The Mauritius Route

The Mauritius route refers to a strategy used by foreign investors to channel their investments into India via Mauritius. This route gained popularity due to the favourable tax environment established by a Double Taxation Avoidance Convention (DTAC) between India and Mauritius. Beyond trade, Mauritius has emerged as a powerhouse for foreign direct investment (FDI) into India. Notably, a staggering USD 161 billion in FDI has flowed from Mauritius to India over the past two decades, constituting a significant 26% of India’s total FDI inflows. This phenomenon can be attributed, in part, to the favourable Double Taxation Avoidance Convention (DTAC) signed by both countries. The DTAC eliminates double taxation for businesses operating in both nations, creating a more attractive investment environment for Mauritian companies looking to expand into the Indian market.

The DTAC offered significant tax benefits. Under its terms, capital gains earned from Indian investments by a Mauritian resident company were not taxed in either India or Mauritius (if the Mauritian company met certain criteria). This advantage attracted foreign investors to set up companies in Mauritius, essentially creating a legal intermediary. The Mauritius route facilitated significant foreign direct investment (FDI) into India, boosting its economic growth. However, it also raised concerns about potential tax avoidance. Regulatory changes in both countries aimed to address these concerns. In recent years, the Mauritius route has become less attractive. Amendments to the India-Mauritius DTAC introduced minimum substance requirements for Mauritian companies and limited the capital gains tax benefit. Additionally, India’s implementation of General Anti-Avoidance Rules (GAAR) further tightened regulations. While the Mauritius route’s dominance has waned, it played a significant role in India’s economic development. As India seeks to attract foreign investment, it continues to focus on creating a more transparent and investor-friendly environment.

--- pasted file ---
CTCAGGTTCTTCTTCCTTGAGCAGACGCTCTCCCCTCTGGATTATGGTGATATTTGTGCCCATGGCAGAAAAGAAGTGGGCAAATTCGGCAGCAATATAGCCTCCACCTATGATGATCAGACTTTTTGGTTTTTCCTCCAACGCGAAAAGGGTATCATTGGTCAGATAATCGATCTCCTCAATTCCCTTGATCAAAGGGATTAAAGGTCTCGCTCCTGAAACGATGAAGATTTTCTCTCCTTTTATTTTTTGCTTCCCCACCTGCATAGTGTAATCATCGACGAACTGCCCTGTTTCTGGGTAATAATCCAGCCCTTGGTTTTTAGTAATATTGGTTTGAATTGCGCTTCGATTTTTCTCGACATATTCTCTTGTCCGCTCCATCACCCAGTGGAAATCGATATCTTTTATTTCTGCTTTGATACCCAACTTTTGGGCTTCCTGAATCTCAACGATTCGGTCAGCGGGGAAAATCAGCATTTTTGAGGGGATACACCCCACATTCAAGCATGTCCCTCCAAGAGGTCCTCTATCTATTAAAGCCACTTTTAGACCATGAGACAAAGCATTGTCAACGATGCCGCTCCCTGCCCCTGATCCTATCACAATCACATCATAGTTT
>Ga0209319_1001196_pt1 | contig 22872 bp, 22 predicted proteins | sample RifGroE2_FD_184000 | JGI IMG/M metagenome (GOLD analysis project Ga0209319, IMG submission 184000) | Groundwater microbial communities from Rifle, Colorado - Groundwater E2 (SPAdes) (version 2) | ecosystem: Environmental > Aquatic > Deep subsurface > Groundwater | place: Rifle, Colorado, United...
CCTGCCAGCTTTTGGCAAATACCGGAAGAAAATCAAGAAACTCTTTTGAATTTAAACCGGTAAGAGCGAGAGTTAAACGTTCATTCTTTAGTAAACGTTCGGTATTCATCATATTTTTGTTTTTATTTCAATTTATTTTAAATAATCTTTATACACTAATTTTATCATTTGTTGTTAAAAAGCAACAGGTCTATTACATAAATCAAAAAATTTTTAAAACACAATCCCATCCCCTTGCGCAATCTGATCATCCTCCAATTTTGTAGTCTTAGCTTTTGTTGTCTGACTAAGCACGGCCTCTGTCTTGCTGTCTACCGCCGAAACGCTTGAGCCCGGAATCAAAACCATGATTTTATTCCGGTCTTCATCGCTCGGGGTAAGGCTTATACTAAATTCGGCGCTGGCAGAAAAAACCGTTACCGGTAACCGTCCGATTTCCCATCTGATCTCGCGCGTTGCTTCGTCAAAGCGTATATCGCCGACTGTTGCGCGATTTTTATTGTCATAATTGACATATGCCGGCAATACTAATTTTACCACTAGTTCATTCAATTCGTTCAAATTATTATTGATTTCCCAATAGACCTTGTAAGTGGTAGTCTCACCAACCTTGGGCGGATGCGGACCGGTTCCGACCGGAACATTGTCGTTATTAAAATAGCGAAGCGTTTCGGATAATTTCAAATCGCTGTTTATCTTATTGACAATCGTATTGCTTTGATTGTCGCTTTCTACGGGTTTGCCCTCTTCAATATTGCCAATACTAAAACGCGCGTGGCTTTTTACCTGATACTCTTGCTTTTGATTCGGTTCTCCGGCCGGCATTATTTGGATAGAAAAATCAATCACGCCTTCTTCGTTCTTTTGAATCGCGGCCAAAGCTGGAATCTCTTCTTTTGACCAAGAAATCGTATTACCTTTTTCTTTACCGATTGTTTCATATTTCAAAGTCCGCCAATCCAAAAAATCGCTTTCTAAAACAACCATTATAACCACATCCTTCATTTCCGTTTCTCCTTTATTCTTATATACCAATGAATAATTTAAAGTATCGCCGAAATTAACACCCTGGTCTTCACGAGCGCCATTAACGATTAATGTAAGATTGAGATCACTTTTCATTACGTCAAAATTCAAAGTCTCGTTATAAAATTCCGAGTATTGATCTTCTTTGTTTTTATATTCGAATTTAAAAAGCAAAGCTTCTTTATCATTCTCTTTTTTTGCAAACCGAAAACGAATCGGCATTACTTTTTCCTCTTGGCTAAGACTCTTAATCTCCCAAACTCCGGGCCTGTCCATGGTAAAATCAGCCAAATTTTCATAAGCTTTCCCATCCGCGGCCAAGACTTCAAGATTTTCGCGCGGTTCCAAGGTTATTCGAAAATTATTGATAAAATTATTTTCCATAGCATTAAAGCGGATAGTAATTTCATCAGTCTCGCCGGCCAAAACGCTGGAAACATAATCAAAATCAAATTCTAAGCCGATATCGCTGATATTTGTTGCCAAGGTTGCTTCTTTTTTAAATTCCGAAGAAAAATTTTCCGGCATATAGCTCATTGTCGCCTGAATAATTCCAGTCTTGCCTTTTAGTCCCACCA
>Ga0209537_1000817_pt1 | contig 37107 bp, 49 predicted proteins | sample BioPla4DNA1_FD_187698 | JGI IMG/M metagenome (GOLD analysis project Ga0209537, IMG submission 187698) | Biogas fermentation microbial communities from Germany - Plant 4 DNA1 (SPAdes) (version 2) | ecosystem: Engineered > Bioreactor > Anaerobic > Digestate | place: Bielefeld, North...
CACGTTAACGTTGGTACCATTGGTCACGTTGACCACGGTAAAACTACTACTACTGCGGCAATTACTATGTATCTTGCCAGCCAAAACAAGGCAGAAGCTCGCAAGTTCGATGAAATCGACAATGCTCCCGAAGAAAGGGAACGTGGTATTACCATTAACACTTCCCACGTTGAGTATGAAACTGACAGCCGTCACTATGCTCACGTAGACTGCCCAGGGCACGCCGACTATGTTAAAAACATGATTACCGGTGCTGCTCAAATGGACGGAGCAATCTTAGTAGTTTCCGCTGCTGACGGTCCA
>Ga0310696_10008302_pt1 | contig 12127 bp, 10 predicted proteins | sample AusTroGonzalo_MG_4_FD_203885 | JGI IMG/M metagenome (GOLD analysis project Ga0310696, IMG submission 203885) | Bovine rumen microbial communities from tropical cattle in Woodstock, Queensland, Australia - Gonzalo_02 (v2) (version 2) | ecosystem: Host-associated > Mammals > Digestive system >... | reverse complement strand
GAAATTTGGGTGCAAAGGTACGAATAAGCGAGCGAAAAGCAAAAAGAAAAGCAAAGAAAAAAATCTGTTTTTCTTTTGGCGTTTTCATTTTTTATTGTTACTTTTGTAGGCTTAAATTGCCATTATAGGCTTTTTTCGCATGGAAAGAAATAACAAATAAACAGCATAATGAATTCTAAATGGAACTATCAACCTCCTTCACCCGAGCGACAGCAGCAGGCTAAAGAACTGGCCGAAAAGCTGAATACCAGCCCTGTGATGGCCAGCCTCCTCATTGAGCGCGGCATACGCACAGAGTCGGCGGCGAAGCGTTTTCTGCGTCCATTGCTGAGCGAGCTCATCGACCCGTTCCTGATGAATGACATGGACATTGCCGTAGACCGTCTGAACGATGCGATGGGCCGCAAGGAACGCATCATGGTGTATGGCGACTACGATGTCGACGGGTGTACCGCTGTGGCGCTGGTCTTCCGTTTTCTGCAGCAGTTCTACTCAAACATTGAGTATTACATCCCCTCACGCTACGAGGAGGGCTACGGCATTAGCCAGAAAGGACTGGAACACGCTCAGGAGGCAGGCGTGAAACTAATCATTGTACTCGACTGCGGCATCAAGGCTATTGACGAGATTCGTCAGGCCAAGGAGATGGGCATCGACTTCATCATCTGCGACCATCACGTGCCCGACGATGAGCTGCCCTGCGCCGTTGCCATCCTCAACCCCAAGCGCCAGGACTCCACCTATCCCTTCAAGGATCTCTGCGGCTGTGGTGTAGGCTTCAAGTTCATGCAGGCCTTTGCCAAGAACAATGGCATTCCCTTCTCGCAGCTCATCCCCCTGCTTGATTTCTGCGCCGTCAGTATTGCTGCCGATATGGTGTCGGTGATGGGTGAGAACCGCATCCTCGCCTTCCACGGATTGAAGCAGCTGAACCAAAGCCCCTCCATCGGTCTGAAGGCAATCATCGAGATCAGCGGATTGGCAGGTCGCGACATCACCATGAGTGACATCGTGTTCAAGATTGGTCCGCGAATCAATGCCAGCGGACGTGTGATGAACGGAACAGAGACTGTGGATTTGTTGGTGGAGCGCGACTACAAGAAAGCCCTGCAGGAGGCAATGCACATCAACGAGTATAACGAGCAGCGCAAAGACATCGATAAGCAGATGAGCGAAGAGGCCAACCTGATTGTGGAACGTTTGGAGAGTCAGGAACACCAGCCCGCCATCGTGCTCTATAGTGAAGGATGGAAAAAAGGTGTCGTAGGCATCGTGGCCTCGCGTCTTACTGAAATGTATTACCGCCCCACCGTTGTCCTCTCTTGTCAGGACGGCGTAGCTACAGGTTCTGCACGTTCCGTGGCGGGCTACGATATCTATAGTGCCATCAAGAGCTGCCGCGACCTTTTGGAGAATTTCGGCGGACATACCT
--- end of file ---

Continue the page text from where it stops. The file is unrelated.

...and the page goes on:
The New Amendments

India has introduced a new protocol amending its Double Taxation Avoidance Agreement (DTAA) with Mauritius. This update aims to prevent tax evasion and avoidance practices that exploit loopholes in the treaty. A new provision, Article 27B, introduces the PPT. This allows Indian tax authorities to deny treaty benefits, such as lower withholding taxes, if the main reason for a transaction or business structure is to obtain these benefits. This discourages the use of the treaty for purely tax-motivated purposes and ensures benefits go to genuine investors with real economic activity in Mauritius.